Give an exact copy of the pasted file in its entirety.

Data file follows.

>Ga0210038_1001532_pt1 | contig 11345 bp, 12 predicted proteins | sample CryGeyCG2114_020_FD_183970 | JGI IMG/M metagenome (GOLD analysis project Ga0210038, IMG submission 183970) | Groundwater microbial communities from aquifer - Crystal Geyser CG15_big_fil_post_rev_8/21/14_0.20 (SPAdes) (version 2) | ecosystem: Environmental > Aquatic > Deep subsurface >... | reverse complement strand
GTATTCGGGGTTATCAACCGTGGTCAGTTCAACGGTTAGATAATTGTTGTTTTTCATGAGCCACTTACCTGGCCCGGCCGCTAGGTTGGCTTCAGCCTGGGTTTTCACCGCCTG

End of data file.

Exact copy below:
>Ga0210038_1001532_pt1 | contig 11345 bp, 12 predicted proteins | sample CryGeyCG2114_020_FD_183970 | JGI IMG/M metagenome (GOLD analysis project Ga0210038, IMG submission 183970) | Groundwater microbial communities from aquifer - Crystal Geyser CG15_big_fil_post_rev_8/21/14_0.20 (SPAdes) (version 2) | ecosystem: Environmental > Aquatic > Deep subsurface >... | reverse complement strand
GTATTCGGGGTTATCAACCGTGGTCAGTTCAACGGTTAGATAATTGTTGTTTTTCATGAGCCACTTACCTGGCCCGGCCGCTAGGTTGGCTTCAGCCTGGGTTTTCACCGCCTG